Tuesday, September 4, 2012

Bushnell Mediterranean Revival Civic Architecture

I believe this is the Sumter County Court House.  It stands in the heart of Bushnell, Florida, and you can see the twin towers from some distance away. 

That is how I happened upon it this weekend.  I thought, "There is a nice example of Florida Mediterranean Revival Architecture," and so, turned off of my planned route in order to get a closer look. 

The closer I got, the more I could see that the building's facade is swathed in scaffolding; hopefully, this means historic preservation is underway.  There was no one about to ask, since it was a holiday, and the only "life" around the building was wildlife--pigeons who were roosting on and in the tower campaniles, cooing down at the occasional human passer by.

I have done a bit of searching and was disappointed to find out that this building was not designed by one of the leading Orlando architects of the day.  Nope, the architect was from our sister state to the north, Georgia. 

From what I have read, there was a real battle over where the county seat would be, and Wildwood lost to Bushnell in a close vote.  Then, the process of constructing a building to house Sumter County Government began.  William A. Edwards, an Atlanta architect who also designed campus buildings for Florida State University and the University of Florida, was employed to design the plans for the Bushnell courthouse. 

According to UF researchers, William Augustus Edwards (1866-1939), a native of Darlington, S.C., was one of the primary architects of educational buildings in the Southeastern U. S. in the early 20th century.  Edwards earned a degree  in mechanical engineering from South Carolina College, Columbia, in 1889.  In 1895 he and Charles Coker Wilson, also of Darlington County, set up on office in Columbia after working in Virginia.  Wilson and Edwards prospered in Columbia.

In 1901, Edwards teamed with Frank C. Walter. Edwards and Walter's projects through 1908 included many buildings associated with South Carolina's statewide program of public school construction.  In 1908, Edwards and Walter moved to Atlanta where they were briefly associated with an architect named Parnham.  This firm last through 1911, when Walter left to pursue his own practice.  In 1915, Edwards established a partnership with William J. Sayward, and in 1919 Joseph Leitner became associated with the firm.  Edwards continued to work successfully from his office in Atlanta until his death in 1939. Distinguished academic buildings designed by William A. Edwards include works at these institutions:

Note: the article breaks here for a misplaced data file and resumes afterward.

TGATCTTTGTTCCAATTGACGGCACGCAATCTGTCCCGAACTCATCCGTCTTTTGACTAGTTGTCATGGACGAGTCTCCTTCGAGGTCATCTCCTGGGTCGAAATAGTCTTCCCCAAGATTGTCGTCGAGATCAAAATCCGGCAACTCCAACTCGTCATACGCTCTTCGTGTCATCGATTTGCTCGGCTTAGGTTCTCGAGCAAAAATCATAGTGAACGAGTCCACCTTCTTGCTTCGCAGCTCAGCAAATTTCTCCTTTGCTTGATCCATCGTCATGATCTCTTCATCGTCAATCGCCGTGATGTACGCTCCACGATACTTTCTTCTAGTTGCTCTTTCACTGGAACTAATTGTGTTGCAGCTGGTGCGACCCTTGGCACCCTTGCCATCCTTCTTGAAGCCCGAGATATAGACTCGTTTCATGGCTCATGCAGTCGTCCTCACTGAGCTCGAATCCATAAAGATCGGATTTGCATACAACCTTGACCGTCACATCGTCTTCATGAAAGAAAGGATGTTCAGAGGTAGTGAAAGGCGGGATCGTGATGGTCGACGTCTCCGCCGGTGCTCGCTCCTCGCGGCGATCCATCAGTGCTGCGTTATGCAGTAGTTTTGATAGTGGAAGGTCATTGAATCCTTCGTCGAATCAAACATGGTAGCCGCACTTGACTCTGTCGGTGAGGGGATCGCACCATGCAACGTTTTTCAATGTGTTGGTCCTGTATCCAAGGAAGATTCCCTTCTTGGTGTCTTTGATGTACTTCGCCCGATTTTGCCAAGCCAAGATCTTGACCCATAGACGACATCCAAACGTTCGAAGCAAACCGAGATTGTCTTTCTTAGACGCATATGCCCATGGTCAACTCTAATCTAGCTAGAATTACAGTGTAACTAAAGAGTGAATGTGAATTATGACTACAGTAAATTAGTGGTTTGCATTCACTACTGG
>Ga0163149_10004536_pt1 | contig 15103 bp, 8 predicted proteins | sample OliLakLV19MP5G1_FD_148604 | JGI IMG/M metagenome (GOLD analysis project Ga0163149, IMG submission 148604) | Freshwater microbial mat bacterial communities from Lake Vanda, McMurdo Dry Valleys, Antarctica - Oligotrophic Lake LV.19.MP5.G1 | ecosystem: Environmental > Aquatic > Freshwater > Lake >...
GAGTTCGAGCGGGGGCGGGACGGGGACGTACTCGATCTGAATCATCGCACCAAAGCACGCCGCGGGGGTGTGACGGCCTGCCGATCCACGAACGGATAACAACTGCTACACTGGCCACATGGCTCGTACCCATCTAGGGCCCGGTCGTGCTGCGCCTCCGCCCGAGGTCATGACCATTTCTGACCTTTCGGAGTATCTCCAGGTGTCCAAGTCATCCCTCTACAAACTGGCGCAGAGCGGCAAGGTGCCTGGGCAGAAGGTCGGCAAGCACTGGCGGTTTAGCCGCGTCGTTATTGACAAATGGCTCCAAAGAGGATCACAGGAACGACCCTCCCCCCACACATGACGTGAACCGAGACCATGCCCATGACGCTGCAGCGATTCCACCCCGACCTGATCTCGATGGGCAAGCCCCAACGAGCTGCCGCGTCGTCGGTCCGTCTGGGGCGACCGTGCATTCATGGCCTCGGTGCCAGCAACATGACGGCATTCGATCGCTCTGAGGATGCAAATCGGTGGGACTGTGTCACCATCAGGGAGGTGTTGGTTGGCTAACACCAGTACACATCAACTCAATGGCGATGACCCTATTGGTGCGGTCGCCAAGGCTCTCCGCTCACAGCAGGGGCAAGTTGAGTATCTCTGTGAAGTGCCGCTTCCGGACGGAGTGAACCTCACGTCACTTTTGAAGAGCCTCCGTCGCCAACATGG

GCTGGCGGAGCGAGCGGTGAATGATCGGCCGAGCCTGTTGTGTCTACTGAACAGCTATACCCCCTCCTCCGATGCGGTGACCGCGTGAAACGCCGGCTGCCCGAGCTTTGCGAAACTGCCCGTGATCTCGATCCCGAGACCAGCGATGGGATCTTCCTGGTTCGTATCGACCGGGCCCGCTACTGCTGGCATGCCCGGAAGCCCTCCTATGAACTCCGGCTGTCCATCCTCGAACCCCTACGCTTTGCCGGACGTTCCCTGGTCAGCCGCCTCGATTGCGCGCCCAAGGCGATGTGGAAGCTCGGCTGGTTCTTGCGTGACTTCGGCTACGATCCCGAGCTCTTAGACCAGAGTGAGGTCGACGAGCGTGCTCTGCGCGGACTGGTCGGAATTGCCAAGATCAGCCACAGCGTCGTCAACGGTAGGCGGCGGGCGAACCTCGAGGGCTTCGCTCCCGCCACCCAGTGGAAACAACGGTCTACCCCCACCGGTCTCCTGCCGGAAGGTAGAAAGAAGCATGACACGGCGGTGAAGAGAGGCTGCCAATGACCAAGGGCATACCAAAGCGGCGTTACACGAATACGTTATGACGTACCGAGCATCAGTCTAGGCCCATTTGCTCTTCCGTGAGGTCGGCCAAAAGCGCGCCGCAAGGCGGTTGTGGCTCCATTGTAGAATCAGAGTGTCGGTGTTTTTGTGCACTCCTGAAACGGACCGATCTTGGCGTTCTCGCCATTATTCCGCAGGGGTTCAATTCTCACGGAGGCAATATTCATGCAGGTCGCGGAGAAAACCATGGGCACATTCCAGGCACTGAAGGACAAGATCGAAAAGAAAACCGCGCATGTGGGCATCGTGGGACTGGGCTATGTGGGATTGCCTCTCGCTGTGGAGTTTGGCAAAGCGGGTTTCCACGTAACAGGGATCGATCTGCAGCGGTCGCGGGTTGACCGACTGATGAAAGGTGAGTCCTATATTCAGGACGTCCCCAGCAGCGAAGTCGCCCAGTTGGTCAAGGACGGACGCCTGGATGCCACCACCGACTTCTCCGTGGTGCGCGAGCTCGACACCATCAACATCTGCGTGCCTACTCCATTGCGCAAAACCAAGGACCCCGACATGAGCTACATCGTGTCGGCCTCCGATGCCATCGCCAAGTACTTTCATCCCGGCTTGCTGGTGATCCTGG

• Agnes Scott College, Decatur, Georgia
  • Clemson College (Clemson University)
  • Columbia Theological Seminary, Decatur, Georgia
  • Florida College for Negroes (Florida A&M University)
  • Florida State School for the Deaf and Blind
  • Florida State College for Women (Florida State University)
  • Georgia State College
  • Georgia State Women's College (Valdosta State University)
  • South Carolina School for the Deaf and Blind, Spartanburg County
  • University of Florida
  • University of South Carolina, Columbia
  • Winthrop College, Rock Hill
During 1903-1915 Edwards design all S.C. courthouses.   Most are still standing.  Among them:  Darlington County, Kershaw County, Sumter County, Abbeville County, Lee County, Dillon County, Calhoun County, York County, and Jasper County.

But back to Bushnell...

Acreage was purchased in Bushnell for an unknown amount, and the construction contract was awarded to J. F. Jenkins for $49,759.

The completion of the Sumter County Courthouse was a much awaited event. Local town people watched with anticipation as each brick was laid (this was before the day of TV or Internet; I understand watching the paint dry and the grass grow were also popular pastimes, back then). 

Construction began in 1912 and was completed in 1914 and the according to the Sumter County website, "The County Seat remains unchanged".

I wonder if the people in Wildwood mind? 

No comments: